U.S. LNG developer NextDecade Corp. said April 21 it joined with Project Canary to certify the greenhouse gas intensity of LNG to be sold from its proposed Rio Grande export plant in Texas.

Rio Grande is one of 13 North American projects planning to make final investment decisions in 2021, most of which were carried over from 2020 when just one started construction.

Most analysts, however, expect only one or two projects to go forward this year, including Venture Global LNG’s Plaquemines in Louisiana.

Analysts at Cowen & Co have said NextDecade’s efforts to provide “cleaner” LNG could attract enough customers to allow the company to sanction Rio Grande.

Project Canary, which provides data on responsibly sourced gas, will certify emissions from the gas wellhead to Rio Grande.

“Project Canary’s independent measurement and certification platform will provide transparency and give confidence to our customers who are increasingly focused on securing low greenhouse gas-intensive LNG,” NextDecade CEO Matt Schatzman said in a statement.

In November, French energy company Engie SA pulled out of a deal with NextDecade due to French government concerns about environmental implications.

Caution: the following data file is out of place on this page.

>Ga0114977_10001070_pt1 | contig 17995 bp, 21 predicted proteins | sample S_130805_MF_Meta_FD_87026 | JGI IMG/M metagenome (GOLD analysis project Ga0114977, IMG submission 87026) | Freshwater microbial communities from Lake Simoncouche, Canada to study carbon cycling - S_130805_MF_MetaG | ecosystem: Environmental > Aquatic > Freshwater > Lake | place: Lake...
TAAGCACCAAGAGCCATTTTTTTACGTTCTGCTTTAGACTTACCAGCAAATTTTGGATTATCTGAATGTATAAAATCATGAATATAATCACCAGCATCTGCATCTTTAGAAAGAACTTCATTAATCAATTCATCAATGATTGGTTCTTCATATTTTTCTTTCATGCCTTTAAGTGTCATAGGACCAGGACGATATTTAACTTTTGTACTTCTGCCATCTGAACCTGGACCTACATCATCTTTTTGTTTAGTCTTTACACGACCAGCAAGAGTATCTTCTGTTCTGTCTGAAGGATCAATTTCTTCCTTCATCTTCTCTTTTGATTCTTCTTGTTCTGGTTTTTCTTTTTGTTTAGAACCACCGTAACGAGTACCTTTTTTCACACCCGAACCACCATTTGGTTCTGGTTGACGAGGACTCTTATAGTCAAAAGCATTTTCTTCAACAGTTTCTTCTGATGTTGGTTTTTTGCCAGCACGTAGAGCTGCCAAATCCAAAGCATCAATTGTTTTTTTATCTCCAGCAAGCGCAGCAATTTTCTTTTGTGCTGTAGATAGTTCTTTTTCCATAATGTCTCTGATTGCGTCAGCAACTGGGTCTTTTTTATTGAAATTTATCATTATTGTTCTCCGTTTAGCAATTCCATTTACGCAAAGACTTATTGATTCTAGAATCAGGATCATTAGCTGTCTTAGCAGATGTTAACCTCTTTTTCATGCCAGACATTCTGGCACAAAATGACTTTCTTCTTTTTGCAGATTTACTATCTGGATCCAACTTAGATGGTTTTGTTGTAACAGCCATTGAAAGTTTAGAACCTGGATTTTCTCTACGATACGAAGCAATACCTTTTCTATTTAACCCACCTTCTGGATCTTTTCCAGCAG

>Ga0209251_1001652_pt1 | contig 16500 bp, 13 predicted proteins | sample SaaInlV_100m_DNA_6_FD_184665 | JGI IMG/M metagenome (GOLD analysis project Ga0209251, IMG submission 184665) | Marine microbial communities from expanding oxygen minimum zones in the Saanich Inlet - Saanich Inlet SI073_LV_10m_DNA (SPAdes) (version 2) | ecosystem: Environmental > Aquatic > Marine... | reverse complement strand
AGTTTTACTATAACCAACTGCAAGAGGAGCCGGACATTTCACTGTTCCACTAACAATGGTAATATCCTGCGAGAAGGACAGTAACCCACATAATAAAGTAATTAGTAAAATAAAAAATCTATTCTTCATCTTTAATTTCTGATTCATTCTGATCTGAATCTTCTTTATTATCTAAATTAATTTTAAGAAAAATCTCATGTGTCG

With demand for “cleaner” energy growing around the world, NextDecade said it was developing carbon capture and storage (CCS) for Rio Grande as part of its efforts to provide the “greenest” U.S. LNG exports.


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Global LNG demand has increased every year since 2012 as energy use rises and countries transition from fossil fuels to cleaner energy sources to prevent global warming. Gas is the cleanest fossil fuel and is seen as a bridge to get from coal to renewable energy sources.

NextDecade has a contract with engineering company Bechtel Corp. to build two liquefaction trains for $7.042 billion or three trains for $9.565 billion.